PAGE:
What you get from ESXi using SNMP

I already wrote about how to enable and configure SNMP on VMware ESXi 5. But I was quite short on what you really get from SNMP. Here’s a bit more details.

The first thing to do is have a look at the VMware MIB Files documentation. There you’ll find a full description of the information you’ll get from SNMP.

Install the MIB files on your monitoring machine as issue the following command:

# snmpwalk -M +/where/the_mib_files/are -m ALL -c community -v 2c esxi.local 1.3.6.1.4.1.6876 VMWARE-SYSTEM-MIB::vmwProdName.0 = STRING: VMware ESXi VMWARE-SYSTEM-MIB::vmwProdVersion.0 = STRING: 5.0.0 VMWARE-SYSTEM-MIB::vmwProdBuild.0 = STRING: 469512 VMWARE-SYSTEM-MIB::vmwProdUpdate.0 = STRING: 0 VMWARE-SYSTEM-MIB::vmwProdPatch.0 = STRING: 0 VMWARE-VMINFO-MIB::vmwVmDisplayName.1 = STRING: bagheera VMWARE-VMINFO-MIB::vmwVmDisplayName.3 = STRING: ESXi VMWARE-VMINFO-MIB::vmwVmDisplayName.5 = STRING: WinXP VMWARE-VMINFO-MIB::vmwVmDisplayName.6 = STRING: Zenoss (...) VMWARE-VMINFO-MIB::vmwVmGuestOS.1 = STRING: OpenBSD 5.0 GENERIC.MP#63 VMWARE-VMINFO-MIB::vmwVmGuestOS.3 = STRING: E: tools not installed VMWARE-VMINFO-MIB::vmwVmGuestOS.5 = STRING: Windows XP Professional x64 Edition Service Pack 2 (Build 3790) VMWARE-VMINFO-MIB::vmwVmGuestOS.6 = STRING: E: tools not running (...) VMWARE-VMINFO-MIB::vmwVmMemSize.1 = INTEGER: 4096 megabytes VMWARE-VMINFO-MIB::vmwVmMemSize.3 = INTEGER: 8192 megabytes VMWARE-VMINFO-MIB::vmwVmMemSize.5 = INTEGER: 1024 megabytes VMWARE-VMINFO-MIB::vmwVmMemSize.6 = INTEGER: 2048 megabytes (...) VMWARE-RESOURCES-MIB::vmwNumCPUs.0 = Gauge32: 1 VMWARE-RESOURCES-MIB::vmwMemSize.0 = Gauge32: 16686972 kilobytes VMWARE-RESOURCES-MIB::vmwMemCOS.0 = Gauge32: 0 kilobytes VMWARE-RESOURCES-MIB::vmwMemAvail.0 = Gauge32: 16686972 kilobytes VMWARE-RESOURCES-MIB::vmwHostBusAdapterNumber.0 = INTEGER: 6 VMWARE-RESOURCES-MIB::vmwHbaDeviceName.1 = STRING: vmhba0 (...)

You can audit a Virtual Machine parameters using such a command:

# snmpwalk -M +/where/the_mib_files/are -m ALL -c community -v 2c esxi.local vmwVmTable | grep "\.14 = " VMWARE-VMINFO-MIB::vmwVmDisplayName.14 = STRING: Nexenta VMWARE-VMINFO-MIB::vmwVmConfigFile.14 = STRING: /vmfs/volumes/4f4a6e6c-0f8dc733-2e8c-00012e3d30a0/Nexenta/Nexenta.vmx VMWARE-VMINFO-MIB::vmwVmGuestOS.14 = STRING: SunOS 5.11 VMWARE-VMINFO-MIB::vmwVmMemSize.14 = INTEGER: 4096 megabytes VMWARE-VMINFO-MIB::vmwVmState.14 = STRING: poweredOn VMWARE-VMINFO-MIB::vmwVmVMID.14 = INTEGER: 14 VMWARE-VMINFO-MIB::vmwVmGuestState.14 = STRING: running VMWARE-VMINFO-MIB::vmwVmCpus.14 = INTEGER: 2 VMWARE-VMINFO-MIB::vmwVmUUID.14 = STRING: "42396952-0703-c1c1-74a3-2dcb0e1c976b"

From what I understood, there is no way to get real-time metrics, like CPU or memory usage. To monitor such information, you have to use the vSphere API.

That’s All Folks!

3 Comments

  • Stanislav Wed, 15 May 2013 20:42:27 +0000 Reply

    Good day!

    And you did not tell me what could be the Problem?

    # snmpwalk -M +/usr/share/snmp/mibs -m ALL -c community -v2c 192.168.1.111 vmwVmTable
    Timeout: No Response from 192.168.1.111
    ]# snmpwalk -M /usr/share/snmp/mibs -m ALL -c community -v2c 192.168.1.111 vmwVmTable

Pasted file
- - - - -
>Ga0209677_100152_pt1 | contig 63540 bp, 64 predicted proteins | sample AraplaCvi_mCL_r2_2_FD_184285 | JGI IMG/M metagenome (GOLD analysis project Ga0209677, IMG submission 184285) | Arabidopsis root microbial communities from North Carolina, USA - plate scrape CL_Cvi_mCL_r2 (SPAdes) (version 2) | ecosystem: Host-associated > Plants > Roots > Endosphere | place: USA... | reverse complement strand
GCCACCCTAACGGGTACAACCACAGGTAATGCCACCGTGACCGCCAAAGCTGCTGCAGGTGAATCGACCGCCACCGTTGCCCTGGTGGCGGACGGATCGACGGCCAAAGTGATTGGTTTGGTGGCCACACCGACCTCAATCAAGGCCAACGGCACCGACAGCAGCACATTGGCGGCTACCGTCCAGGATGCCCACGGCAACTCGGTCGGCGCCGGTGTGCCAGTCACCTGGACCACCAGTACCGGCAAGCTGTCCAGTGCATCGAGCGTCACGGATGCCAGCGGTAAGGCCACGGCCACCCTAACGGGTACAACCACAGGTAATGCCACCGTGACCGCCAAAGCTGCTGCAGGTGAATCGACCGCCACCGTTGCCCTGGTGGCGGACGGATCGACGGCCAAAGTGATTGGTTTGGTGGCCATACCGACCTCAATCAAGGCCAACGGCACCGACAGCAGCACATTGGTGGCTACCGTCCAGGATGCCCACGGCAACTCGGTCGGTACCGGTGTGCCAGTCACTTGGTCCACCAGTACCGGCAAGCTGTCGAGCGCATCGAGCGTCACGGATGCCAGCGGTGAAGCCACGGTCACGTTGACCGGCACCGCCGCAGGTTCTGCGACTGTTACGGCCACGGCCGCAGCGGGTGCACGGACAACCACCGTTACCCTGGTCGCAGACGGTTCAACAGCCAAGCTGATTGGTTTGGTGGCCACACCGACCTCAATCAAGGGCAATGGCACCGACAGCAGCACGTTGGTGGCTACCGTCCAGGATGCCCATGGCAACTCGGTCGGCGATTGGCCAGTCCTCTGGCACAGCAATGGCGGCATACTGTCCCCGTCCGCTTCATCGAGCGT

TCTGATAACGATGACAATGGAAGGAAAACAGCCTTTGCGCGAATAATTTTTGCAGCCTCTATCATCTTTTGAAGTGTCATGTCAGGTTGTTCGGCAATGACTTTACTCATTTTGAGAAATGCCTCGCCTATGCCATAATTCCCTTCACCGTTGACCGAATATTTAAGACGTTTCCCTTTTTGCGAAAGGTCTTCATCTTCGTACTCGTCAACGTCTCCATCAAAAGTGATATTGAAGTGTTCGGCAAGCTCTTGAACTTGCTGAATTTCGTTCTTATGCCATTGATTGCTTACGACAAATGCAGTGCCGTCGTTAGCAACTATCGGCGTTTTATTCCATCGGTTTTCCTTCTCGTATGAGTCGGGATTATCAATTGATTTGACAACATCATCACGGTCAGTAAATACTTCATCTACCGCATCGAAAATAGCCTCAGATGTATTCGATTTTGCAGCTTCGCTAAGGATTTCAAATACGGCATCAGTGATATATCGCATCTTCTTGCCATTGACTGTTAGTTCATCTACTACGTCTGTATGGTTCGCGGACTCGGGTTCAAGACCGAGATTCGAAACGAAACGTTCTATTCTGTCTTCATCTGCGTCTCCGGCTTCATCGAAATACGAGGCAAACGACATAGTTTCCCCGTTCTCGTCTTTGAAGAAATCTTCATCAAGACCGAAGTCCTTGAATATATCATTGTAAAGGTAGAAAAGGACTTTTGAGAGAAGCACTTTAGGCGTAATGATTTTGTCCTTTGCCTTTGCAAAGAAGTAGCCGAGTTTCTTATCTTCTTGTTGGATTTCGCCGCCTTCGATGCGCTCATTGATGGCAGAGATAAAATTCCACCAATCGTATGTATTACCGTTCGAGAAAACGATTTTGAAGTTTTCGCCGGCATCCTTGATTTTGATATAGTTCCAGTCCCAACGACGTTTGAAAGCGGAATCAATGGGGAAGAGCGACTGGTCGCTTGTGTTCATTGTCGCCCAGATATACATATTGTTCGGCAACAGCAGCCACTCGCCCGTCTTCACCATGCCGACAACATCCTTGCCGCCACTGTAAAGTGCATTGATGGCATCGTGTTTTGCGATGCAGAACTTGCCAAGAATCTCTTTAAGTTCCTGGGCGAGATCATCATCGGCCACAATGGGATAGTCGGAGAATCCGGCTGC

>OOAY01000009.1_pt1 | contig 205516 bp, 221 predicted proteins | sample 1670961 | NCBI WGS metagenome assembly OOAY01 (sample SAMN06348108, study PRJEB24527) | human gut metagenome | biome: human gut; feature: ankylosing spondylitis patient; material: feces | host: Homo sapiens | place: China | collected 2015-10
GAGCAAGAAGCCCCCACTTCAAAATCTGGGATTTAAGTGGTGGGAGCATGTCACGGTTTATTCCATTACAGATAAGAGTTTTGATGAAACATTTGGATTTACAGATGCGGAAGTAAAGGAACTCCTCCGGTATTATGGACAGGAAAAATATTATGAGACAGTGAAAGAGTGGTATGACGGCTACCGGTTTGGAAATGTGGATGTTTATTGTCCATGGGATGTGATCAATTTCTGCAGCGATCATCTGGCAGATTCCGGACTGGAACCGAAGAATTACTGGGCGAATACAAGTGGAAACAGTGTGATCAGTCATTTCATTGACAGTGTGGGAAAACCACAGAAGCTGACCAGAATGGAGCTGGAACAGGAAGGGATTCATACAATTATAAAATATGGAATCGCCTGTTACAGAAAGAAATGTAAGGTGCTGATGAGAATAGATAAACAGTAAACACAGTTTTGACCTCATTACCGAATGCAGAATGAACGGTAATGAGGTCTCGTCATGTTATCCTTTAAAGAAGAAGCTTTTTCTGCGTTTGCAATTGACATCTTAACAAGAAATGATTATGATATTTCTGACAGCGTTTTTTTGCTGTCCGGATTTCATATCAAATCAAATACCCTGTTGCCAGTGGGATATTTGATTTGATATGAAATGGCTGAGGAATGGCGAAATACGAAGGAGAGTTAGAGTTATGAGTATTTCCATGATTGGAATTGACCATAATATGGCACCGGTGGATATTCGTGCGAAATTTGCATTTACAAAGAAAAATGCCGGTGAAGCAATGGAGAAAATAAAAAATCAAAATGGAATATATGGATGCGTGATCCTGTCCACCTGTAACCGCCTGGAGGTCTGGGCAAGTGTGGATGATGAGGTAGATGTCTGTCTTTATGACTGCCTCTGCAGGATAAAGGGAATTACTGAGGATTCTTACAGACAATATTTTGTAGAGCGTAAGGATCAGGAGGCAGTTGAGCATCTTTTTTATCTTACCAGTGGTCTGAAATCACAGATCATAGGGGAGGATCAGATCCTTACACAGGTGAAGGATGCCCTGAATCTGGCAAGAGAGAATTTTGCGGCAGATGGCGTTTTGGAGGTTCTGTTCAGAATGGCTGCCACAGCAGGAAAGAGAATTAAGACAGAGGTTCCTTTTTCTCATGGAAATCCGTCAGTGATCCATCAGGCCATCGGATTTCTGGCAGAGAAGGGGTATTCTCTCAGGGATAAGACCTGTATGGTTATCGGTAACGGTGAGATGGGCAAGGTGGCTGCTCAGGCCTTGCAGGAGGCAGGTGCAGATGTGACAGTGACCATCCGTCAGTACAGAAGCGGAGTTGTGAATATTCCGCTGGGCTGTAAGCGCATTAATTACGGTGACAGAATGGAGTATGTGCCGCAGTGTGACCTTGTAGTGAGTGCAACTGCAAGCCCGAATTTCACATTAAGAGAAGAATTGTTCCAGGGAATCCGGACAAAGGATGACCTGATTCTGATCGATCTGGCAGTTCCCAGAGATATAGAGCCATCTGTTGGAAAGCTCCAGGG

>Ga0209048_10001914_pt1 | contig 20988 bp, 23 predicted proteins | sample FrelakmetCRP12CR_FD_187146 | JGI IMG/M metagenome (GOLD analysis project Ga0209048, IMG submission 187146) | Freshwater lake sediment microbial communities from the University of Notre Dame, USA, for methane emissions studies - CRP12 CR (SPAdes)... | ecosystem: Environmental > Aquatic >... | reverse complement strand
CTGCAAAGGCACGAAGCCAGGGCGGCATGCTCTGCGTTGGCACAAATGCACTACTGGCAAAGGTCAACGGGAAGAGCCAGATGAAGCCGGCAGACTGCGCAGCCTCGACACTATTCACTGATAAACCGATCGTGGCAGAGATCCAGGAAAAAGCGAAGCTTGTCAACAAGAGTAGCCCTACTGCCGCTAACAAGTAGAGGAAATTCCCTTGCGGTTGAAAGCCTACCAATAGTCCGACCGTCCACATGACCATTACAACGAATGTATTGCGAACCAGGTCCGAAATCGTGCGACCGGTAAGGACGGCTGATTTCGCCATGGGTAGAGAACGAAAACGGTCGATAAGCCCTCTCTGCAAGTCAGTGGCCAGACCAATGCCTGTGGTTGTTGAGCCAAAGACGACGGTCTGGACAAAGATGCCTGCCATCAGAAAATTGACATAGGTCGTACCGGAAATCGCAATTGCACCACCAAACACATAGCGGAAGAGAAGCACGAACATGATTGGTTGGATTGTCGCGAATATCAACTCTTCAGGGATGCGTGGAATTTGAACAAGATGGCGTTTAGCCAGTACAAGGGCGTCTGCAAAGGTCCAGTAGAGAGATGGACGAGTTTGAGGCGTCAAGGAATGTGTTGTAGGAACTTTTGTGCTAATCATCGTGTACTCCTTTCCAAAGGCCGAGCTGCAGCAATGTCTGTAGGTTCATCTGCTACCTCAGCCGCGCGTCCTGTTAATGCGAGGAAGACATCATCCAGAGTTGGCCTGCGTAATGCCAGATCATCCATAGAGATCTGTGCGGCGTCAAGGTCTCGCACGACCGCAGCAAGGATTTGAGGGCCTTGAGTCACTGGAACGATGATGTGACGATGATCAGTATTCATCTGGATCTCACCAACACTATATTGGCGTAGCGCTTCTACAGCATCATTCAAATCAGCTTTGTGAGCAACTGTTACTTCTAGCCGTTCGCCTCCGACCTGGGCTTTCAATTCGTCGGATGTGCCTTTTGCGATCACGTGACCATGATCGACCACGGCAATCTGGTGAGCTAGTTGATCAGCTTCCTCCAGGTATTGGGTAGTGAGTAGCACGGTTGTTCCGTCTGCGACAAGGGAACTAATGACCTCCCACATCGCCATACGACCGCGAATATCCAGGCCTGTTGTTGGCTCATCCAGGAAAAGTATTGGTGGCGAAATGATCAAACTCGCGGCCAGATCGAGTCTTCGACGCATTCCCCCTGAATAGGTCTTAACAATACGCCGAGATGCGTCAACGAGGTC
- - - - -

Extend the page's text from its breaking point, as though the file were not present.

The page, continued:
Timeout: No Response from 192.168.1.111
    # snmpwalk -M /usr/share/snmp/mibs -c community -v2c 192.168.1.111 vmwVmTable
    No log handling enabled – turning on stderr logging
    vmwVmTable: Unknown Object Identifier (Sub-id not found: (top) -> vmwVmTable)

    As we add more files .mib to the server esxi5.1?
    Example:
    VMWARE-AGENTCAP-MIB.mib
    VMWARE-CIMOM-MIB.mib
    VMWARE-ENV-MIB.mib
    VMWARE-OBSOLETE-MIB.mib
    VMWARE-PRODUCTS-MIB.mib
    VMWARE-RESOURCES-MIB.mib
    VMWARE-ROOT-MIB.mib
    VMWARE-SRM-EVENT-MIB.mib
    VMWARE-SYSTEM-MIB.mib
    VMWARE-TC-MIB.mib
    VMWARE-VC-EVENT-MIB.mib
    VMWARE-VCOPS-EVENT-MIB.mib
    VMWARE-VMINFO-MIB.mib

    On the server, only those that are installed below:

    SNMPv2-MIB::sysORDescr.1 = STRING: SNMPv2-MIB, RFC 3418
    SNMPv2-MIB::sysORDescr.2 = STRING: IF-MIB, RFC 2863
    SNMPv2-MIB::sysORDescr.3 = STRING: IP-MIB, RFC 4293
    SNMPv2-MIB::sysORDescr.4 = STRING: IP-FORWARD-MIB, RFC 4292
    SNMPv2-MIB::sysORDescr.5 = STRING: UDP-MIB, RFC 4113
    SNMPv2-MIB::sysORDescr.6 = STRING: TCP-MIB, RFC 4022
    SNMPv2-MIB::sysORDescr.7 = STRING: ENTITY-MIB, RFC 4133
    SNMPv2-MIB::sysORDescr.8 = STRING: IEEE8021-BRIDGE-MIB, REVISION 200810150000Z
    SNMPv2-MIB::sysORDescr.9 = STRING: IEEE8021-Q-BRIDGE-MIB, REVISION 200810150000Z
    SNMPv2-MIB::sysORDescr.10 = STRING: IEEE8023-LAG-MIB, REVISION 200706200000Z
    SNMPv2-MIB::sysORDescr.11 = STRING: LLDP-V2-MIB, REVISION 200906080000Z
    SNMPv2-MIB::sysORDescr.12 = STRING: HOST-RESOURCES-MIB, RFC 2790
    SNMPv2-MIB::sysORDescr.13 = STRING: VMWARE-SYSTEM-MIB, REVISION 201008020000Z
    SNMPv2-MIB::sysORDescr.14 = STRING: VMWARE-VMINFO-MIB, REVISION 201006220000Z
    SNMPv2-MIB::sysORDescr.15 = STRING: VMWARE-RESOURCES-MIB, REVISION 200810150000Z
    SNMPv2-MIB::sysORDescr.16 = STRING: VMWARE-CIMOM-MIB, REVISION 201008200000Z
    SNMPv2-MIB::sysORDescr.17 = STRING: VMWARE-ENV-MIB, REVISION 201005120000Z

    Thank you!

    • Joel Carnat Wed, 19 Jun 2013 15:10:39 +0000 Reply Author

      The 2 first commands would mean the SNMP server is not running.

      As for MIB files, you don’t install them on the server. You have them installed on the client side and reference them to not use OID.

  • Michael MacFaden Tue, 07 Apr 2015 16:25:36 +0000 Reply

    Real time metrics came in 5.1 and later releases.
    Also there is a new mib module for monitoring Virtual Machines just now working its way through IETF standards process that would make it simple to monitor VMs from a number of virtualization platforms, see
    https://datatracker.ietf.org/doc/draft-asai-vmm-mib/

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